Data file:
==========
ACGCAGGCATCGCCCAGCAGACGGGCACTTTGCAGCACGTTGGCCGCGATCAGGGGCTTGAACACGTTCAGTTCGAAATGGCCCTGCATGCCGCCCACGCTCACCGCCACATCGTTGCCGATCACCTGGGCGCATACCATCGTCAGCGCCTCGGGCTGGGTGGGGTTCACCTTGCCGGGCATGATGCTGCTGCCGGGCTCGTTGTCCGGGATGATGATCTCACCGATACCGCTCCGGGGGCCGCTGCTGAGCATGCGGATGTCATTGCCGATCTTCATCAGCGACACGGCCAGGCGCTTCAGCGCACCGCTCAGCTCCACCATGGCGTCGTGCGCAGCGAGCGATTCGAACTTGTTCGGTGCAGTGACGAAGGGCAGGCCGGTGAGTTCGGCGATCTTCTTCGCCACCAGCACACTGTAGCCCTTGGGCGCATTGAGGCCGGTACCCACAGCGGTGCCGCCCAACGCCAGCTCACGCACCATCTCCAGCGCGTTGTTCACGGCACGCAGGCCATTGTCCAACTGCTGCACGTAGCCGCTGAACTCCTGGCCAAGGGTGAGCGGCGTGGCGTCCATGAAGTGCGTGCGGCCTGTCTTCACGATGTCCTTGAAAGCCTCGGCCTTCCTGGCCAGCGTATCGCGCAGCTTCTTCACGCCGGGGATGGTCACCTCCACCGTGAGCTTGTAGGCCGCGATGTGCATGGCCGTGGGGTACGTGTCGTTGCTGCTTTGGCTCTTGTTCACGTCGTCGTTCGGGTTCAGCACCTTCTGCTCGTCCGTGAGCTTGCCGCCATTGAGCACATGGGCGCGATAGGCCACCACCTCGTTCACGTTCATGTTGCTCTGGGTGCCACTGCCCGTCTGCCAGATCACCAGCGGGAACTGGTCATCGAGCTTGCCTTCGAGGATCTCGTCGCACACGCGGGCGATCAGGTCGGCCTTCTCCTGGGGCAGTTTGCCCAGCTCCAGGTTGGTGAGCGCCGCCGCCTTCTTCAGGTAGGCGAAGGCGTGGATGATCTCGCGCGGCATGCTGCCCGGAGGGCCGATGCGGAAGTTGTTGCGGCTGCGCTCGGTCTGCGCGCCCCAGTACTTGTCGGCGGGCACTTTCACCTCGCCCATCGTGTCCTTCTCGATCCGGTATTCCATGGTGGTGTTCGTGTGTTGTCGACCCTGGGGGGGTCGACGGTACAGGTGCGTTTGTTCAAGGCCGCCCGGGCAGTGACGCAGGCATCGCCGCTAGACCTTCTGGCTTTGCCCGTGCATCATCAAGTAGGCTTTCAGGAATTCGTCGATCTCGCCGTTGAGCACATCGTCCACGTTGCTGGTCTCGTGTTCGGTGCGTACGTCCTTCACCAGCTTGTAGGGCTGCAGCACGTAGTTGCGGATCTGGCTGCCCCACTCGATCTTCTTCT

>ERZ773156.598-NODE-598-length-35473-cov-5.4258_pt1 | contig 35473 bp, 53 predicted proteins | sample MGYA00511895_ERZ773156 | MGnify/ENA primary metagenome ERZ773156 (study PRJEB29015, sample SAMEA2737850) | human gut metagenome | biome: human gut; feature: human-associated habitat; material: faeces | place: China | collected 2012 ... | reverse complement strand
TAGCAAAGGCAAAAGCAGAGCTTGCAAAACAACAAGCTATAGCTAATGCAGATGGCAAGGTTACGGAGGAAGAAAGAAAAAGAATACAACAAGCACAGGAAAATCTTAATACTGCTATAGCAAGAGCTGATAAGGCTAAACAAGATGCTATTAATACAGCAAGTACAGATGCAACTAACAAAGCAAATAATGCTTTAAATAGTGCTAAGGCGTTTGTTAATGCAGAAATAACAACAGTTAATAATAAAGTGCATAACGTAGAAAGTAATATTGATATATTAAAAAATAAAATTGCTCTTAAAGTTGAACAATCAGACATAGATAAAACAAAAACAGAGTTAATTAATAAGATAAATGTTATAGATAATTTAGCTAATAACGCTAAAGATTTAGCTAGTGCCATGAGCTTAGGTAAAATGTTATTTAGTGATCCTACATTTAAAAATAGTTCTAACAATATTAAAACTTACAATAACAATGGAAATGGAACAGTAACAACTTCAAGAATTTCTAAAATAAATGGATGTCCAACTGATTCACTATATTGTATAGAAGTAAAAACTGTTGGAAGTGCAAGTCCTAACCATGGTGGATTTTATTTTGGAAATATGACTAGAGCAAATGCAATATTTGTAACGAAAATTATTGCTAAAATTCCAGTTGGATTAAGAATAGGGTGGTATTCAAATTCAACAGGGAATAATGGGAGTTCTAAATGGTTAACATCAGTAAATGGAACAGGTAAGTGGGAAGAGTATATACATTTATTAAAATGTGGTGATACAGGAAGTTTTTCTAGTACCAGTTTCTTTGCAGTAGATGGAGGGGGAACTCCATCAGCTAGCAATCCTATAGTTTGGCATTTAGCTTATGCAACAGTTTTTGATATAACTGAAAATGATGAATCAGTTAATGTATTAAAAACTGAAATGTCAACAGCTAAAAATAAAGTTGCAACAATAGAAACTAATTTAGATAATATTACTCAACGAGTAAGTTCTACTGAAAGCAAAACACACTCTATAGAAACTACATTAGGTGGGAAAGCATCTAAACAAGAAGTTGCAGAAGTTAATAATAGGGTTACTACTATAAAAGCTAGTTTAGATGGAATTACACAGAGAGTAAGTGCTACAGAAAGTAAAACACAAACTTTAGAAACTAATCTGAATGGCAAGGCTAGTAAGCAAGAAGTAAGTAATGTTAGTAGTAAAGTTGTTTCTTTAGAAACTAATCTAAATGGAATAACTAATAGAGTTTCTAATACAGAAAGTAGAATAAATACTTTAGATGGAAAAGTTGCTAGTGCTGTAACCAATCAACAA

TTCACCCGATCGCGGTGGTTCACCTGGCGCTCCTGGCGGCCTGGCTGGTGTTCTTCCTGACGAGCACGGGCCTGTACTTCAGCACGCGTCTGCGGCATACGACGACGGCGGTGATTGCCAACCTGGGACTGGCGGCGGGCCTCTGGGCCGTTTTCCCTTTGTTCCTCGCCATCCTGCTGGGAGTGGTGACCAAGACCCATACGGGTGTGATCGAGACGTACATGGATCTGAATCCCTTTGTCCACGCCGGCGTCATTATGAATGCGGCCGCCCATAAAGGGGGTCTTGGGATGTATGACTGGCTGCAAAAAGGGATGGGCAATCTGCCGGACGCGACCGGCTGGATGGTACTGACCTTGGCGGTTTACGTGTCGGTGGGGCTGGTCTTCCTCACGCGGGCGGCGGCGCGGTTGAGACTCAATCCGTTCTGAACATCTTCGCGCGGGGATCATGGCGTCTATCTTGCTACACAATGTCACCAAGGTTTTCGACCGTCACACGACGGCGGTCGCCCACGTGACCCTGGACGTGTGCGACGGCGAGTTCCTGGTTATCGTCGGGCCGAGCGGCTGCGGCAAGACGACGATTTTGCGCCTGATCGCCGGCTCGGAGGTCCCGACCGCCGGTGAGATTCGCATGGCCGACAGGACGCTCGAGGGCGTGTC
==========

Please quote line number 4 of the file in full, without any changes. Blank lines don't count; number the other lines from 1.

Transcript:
TTCACCCGATCGCGGTGGTTCACCTGGCGCTCCTGGCGGCCTGGCTGGTGTTCTTCCTGACGAGCACGGGCCTGTACTTCAGCACGCGTCTGCGGCATACGACGACGGCGGTGATTGCCAACCTGGGACTGGCGGCGGGCCTCTGGGCCGTTTTCCCTTTGTTCCTCGCCATCCTGCTGGGAGTGGTGACCAAGACCCATACGGGTGTGATCGAGACGTACATGGATCTGAATCCCTTTGTCCACGCCGGCGTCATTATGAATGCGGCCGCCCATAAAGGGGGTCTTGGGATGTATGACTGGCTGCAAAAAGGGATGGGCAATCTGCCGGACGCGACCGGCTGGATGGTACTGACCTTGGCGGTTTACGTGTCGGTGGGGCTGGTCTTCCTCACGCGGGCGGCGGCGCGGTTGAGACTCAATCCGTTCTGAACATCTTCGCGCGGGGATCATGGCGTCTATCTTGCTACACAATGTCACCAAGGTTTTCGACCGTCACACGACGGCGGTCGCCCACGTGACCCTGGACGTGTGCGACGGCGAGTTCCTGGTTATCGTCGGGCCGAGCGGCTGCGGCAAGACGACGATTTTGCGCCTGATCGCCGGCTCGGAGGTCCCGACCGCCGGTGAGATTCGCATGGCCGACAGGACGCTCGAGGGCGTGTC